There's a question I've long had about reversible computing: do non-trivial algorithms usually end up generating strongly pseudorandom data as an artifact of the computation?
The most straightforward example of this would be if you used Fredkin gates or equivalent to wire together a binary multiplier circuit. My understanding is that implementing this, along with most reversible computing tasks, necessitates generating "junk bits" as a byproduct which get channeled along but ultimately ignored.
In the case of a multiplier, if the junk bits had any straightforward or simplistic correlation to the output value, there would potentially be a mechanism for fast factorization of semiprimes; you could essentially run the program in reverse, filling in the product and the junk bits and discovering the factors.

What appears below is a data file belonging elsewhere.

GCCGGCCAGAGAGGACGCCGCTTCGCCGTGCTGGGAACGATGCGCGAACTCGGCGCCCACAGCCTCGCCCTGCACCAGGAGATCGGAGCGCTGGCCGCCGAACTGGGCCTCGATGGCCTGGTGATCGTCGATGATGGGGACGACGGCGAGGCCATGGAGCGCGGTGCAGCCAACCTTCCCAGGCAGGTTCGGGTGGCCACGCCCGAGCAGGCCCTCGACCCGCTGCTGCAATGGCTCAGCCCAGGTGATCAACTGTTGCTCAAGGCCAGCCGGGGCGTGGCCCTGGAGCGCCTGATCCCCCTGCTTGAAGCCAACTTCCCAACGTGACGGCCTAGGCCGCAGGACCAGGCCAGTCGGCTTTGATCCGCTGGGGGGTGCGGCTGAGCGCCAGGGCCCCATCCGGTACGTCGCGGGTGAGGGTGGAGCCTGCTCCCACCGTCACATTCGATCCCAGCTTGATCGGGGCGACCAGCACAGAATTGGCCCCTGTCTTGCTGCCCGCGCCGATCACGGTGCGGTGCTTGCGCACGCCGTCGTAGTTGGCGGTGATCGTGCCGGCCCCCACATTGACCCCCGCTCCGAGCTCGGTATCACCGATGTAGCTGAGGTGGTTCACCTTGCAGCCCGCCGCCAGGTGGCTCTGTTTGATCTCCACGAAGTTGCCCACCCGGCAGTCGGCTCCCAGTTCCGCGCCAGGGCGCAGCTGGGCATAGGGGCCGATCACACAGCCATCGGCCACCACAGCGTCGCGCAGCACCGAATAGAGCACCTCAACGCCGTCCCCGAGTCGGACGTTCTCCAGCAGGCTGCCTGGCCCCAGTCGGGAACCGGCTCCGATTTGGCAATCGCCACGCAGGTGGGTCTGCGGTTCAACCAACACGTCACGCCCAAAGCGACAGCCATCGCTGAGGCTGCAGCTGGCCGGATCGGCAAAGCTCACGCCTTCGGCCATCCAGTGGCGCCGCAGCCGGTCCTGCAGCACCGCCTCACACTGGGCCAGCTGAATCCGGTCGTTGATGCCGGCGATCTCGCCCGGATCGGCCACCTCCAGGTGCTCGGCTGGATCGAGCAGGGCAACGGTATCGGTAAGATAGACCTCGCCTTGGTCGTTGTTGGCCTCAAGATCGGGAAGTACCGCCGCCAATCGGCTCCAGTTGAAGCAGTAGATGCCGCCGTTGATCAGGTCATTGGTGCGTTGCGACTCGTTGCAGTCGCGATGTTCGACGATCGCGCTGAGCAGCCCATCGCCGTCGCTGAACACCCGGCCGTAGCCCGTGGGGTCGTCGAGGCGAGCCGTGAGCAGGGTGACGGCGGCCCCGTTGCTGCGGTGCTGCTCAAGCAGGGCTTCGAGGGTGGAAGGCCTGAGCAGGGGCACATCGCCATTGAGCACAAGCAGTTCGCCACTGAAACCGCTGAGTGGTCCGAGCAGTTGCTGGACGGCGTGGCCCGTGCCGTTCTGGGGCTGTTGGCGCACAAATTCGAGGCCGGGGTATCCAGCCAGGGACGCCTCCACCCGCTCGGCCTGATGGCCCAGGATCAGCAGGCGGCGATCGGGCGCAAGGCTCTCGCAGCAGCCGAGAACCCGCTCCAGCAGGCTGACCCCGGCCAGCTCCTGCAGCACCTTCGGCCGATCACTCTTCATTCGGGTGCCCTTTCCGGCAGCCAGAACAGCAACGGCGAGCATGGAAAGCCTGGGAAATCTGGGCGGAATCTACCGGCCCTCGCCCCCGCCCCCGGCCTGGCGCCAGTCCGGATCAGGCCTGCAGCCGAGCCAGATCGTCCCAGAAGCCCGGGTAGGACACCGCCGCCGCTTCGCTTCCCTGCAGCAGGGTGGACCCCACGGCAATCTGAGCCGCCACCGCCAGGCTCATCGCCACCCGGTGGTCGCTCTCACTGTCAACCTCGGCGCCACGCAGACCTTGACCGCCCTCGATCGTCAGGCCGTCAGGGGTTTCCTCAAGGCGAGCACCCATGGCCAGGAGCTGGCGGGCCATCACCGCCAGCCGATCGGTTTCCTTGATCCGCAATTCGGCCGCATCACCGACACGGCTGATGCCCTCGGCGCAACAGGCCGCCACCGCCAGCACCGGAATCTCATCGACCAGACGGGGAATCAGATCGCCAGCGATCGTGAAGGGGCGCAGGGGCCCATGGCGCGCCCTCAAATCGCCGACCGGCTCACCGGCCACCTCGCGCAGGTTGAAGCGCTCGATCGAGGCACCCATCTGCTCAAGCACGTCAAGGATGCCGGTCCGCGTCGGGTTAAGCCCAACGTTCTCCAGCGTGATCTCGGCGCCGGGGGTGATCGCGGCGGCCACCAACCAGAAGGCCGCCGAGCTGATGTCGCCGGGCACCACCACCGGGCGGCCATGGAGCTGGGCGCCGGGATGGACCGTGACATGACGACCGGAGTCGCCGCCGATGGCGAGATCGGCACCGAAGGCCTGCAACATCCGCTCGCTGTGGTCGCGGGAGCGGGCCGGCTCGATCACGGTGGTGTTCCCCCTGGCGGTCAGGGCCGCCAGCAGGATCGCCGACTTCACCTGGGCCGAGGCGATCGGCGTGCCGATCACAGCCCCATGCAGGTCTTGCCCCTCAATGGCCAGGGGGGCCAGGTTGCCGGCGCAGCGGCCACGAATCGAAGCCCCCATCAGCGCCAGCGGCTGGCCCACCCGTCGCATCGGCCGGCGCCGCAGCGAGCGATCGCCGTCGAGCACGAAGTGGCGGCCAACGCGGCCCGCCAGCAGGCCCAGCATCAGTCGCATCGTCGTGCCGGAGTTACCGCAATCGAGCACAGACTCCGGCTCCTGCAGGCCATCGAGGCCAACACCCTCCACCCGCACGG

Of course, the problem is determining the junk bits. Presumably a semiprime product must have virtually no bearing on what the junk bits have to be to successfully reverse the program, aside from maybe the conservation of overall bit count. If this is the case, it seems like that could provide a strong method for the generation of pseudorandom data or hash values.
This seems like something that has surely been thoroughly studied, but I haven't been able to find anything in my searching. I'm hoping someone can either explain whether this does or doesn't work as I suspect, or point me towards relevant reading material. I'm mostly interested in something like the specific example I provided, but also any general results about the degree of randomness of junk data in reversible computing would be nice as well.